Vikas Khanna: Good Diwali Eats, Where to Get Mithai, and the Best Ingredient You Probably Don't Know
Yesterday, we brought you part one of a Q&A with chef Vikas Khanna, chatting about the dishes he'll offer at his new restaurant, Junoon, and what foods he misses from his childhood in the Punjab. Khanna juggles many projects, including a catering company, cookbooks, and making a documentary about Sikhism, but when Junoon opens in the first week of November, he'll be cooking there full-time.
Chef Vikas Khanna
Today, in the second half of the interview, Khanna tells us his eating plans for the upcoming Diwali holiday, his recommendation on where to get the best South Asian sweets--which are eaten even more than usual during Diwali--his dream vacation destination and his favorite underrated ingredient.
With so many projects, do you worry about spreading yourself too thin? Will you be in the kitchen at Junoon most nights?
All of my other projects, including the Holy Kitchens film series and four books, are near completion and the few remaining will be delegated to members of my team for completion. We have been preparing for this moment for the past four years in order for me to smoothly transition into being at Junoon every night.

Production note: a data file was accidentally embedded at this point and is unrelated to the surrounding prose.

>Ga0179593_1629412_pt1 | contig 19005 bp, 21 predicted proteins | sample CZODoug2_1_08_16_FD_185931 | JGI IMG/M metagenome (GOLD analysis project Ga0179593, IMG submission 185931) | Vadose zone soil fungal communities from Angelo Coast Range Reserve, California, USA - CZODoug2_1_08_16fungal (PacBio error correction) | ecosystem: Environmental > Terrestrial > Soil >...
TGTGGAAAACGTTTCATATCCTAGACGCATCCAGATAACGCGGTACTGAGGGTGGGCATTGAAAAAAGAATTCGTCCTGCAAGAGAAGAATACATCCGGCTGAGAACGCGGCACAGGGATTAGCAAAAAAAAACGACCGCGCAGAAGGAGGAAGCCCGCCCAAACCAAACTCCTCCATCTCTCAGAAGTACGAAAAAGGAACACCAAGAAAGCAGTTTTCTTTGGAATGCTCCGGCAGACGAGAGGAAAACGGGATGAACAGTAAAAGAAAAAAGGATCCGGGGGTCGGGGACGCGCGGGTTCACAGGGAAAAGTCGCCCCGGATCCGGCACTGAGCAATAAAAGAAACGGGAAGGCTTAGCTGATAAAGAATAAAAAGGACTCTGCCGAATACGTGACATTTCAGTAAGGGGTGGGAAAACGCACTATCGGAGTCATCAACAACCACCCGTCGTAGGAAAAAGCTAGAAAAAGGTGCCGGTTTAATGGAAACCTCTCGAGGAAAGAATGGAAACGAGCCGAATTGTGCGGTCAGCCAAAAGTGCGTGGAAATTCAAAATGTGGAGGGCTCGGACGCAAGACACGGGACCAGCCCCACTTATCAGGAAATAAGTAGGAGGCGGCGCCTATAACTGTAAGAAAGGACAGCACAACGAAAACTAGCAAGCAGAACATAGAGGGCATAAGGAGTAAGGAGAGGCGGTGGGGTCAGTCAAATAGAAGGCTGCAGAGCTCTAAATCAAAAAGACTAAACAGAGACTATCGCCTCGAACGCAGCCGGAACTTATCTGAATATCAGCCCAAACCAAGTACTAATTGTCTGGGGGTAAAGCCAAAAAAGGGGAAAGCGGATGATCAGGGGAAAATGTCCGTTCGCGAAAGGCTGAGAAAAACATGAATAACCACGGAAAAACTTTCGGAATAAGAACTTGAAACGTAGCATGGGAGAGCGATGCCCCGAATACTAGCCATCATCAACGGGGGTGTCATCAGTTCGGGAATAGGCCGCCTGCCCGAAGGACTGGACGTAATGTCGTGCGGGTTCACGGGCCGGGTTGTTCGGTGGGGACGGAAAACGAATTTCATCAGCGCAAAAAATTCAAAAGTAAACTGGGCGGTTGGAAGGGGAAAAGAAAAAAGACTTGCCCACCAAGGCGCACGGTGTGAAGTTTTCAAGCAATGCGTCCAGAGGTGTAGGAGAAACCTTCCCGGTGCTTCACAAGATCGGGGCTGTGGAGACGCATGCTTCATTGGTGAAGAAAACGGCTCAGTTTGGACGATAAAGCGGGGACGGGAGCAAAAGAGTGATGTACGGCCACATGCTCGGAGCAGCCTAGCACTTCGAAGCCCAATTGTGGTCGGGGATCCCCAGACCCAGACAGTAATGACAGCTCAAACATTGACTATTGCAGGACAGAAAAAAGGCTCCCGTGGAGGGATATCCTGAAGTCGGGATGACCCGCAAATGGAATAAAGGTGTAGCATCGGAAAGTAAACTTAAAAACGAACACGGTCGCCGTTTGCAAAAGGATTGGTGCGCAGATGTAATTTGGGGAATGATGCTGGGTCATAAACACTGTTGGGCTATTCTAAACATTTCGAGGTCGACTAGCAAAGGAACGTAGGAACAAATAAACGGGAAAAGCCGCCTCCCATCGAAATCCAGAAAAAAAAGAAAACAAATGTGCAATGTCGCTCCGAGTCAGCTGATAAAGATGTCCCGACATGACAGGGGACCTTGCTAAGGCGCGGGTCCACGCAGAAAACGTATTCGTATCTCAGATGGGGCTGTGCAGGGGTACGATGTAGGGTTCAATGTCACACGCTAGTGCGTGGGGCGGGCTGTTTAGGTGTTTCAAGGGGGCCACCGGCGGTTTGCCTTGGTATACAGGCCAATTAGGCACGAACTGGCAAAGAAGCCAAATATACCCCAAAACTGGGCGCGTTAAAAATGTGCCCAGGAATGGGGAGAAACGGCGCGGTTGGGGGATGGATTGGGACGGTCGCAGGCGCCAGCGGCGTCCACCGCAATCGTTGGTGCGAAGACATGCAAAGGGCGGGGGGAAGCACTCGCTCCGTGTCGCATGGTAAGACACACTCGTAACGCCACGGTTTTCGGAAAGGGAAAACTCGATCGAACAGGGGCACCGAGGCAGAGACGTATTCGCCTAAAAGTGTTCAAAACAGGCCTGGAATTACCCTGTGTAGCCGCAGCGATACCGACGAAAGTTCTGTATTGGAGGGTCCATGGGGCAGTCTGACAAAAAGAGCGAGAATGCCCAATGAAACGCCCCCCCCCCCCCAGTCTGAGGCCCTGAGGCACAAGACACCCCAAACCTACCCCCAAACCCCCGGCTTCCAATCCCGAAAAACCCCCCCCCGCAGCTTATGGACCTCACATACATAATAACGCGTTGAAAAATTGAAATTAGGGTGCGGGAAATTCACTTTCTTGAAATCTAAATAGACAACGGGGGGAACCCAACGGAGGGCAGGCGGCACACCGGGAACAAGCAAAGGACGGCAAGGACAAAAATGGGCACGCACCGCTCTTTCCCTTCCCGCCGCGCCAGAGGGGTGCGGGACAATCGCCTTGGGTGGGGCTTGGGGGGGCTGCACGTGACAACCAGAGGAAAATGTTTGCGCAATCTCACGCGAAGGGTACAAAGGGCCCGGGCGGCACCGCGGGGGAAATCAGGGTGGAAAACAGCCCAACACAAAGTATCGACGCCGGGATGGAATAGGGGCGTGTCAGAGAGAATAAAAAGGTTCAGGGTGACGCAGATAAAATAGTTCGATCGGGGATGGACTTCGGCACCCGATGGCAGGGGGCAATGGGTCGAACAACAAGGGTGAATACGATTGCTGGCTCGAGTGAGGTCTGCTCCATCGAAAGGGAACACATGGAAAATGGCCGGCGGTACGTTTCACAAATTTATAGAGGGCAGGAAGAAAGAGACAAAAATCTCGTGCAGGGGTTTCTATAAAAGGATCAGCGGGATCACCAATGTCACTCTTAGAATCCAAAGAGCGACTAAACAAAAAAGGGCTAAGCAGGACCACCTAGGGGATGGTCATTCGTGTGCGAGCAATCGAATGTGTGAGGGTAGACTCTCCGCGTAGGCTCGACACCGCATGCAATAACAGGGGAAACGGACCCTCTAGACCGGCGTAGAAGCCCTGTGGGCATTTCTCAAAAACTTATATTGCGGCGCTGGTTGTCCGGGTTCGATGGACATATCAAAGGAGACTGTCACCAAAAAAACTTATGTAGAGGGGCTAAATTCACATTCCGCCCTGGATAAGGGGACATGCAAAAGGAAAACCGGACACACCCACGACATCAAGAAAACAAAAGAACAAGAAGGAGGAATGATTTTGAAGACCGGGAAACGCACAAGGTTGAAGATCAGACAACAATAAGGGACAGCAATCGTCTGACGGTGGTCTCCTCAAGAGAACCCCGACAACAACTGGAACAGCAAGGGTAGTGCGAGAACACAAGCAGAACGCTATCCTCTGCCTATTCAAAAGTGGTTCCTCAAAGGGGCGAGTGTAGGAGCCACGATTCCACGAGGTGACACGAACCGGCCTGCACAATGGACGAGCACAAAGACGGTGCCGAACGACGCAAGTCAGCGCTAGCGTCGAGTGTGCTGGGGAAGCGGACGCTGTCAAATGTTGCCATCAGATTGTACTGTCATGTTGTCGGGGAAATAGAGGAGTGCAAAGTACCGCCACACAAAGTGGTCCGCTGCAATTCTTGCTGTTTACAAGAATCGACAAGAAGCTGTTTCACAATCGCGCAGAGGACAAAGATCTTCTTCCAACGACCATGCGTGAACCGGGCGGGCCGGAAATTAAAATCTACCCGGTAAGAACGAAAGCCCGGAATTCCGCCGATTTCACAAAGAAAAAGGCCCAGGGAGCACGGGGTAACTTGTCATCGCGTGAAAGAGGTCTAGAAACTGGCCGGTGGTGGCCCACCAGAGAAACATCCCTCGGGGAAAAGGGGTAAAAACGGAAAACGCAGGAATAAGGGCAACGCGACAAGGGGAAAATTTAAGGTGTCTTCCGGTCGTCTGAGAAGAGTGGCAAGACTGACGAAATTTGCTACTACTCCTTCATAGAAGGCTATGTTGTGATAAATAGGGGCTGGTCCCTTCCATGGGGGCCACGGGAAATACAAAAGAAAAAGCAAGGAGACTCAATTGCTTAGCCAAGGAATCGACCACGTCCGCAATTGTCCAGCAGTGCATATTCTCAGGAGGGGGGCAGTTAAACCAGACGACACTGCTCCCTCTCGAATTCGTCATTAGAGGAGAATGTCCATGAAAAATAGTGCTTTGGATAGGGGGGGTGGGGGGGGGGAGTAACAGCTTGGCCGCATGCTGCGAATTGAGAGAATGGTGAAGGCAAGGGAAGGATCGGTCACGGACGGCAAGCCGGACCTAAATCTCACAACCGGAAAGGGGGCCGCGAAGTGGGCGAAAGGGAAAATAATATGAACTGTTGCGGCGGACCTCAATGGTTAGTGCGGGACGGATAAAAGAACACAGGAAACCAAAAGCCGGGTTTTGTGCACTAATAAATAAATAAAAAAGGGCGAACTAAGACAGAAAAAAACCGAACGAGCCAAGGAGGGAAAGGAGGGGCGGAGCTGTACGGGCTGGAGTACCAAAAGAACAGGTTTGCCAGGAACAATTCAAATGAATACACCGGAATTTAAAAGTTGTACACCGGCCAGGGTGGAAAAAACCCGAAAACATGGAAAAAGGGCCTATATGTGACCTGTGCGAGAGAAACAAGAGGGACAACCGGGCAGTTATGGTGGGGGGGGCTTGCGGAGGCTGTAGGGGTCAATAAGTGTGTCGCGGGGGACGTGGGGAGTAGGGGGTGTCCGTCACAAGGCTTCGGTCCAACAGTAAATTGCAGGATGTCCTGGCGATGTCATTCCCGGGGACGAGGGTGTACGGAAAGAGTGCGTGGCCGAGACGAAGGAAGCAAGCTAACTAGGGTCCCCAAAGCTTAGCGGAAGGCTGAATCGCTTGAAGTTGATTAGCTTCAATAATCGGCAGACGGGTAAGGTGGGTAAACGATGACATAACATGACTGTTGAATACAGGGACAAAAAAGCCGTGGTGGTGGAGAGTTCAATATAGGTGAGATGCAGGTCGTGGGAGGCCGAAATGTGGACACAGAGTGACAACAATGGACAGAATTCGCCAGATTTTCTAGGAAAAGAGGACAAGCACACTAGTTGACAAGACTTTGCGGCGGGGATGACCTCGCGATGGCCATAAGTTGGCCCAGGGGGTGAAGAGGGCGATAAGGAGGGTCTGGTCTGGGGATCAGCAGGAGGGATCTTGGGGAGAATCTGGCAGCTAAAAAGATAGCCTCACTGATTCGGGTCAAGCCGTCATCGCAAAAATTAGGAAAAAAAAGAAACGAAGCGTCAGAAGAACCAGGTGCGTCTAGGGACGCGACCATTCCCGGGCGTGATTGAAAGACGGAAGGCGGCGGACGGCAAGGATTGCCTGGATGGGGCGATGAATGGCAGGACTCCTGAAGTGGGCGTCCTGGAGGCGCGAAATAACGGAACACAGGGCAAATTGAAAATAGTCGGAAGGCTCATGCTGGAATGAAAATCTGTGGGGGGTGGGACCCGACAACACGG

Please name an ingredient that is unknown or underrated that you like to cook with and why.
Kokum: It gives a warm and tangy flavor to curries and chutney. It's used mainly in regional cooking of South India and parts of Western India. I would like to see it used more in North India, Punjabi cooking.
Are there any Indian restaurants in New York that you particularly like?
Oh, my. I have too many friends cooking in different restaurants to pick one over the others. I love the restaurants on East 6th Street. Even today, they remind me of my first winters in New York when they were my comfort food.
Do you have a recommendation for a mithai--South Asian sweets--shop?
Rajbhog Sweets in Jackson Heights. [Ed note: We agree!]
How do you see Indian/South Asian restaurants in New York right now, and how do you think the scene will evolve in the next several years?
I am extremely proud of our new generations of chefs, by their imagination and creativity. We are honored to be a part of this transition towards a global vision of Indian cuisine.
Tabla is closing, but places like Junoon and Tulsi are opening, and Tamarind Tribeca has gotten great reviews. Do you think we are about to see widespread acceptance of high-end Indian cuisine, or do you still often hear that prejudicial phrase, "too expensive for Indian food?"
We have thousands of years of fantastic hospitality that is not seen in more casual restaurants. As long as we avoid the clichés of the places that have 90 dishes on their menus and give people some things that they haven't seen before, they will see the value of what we are doing.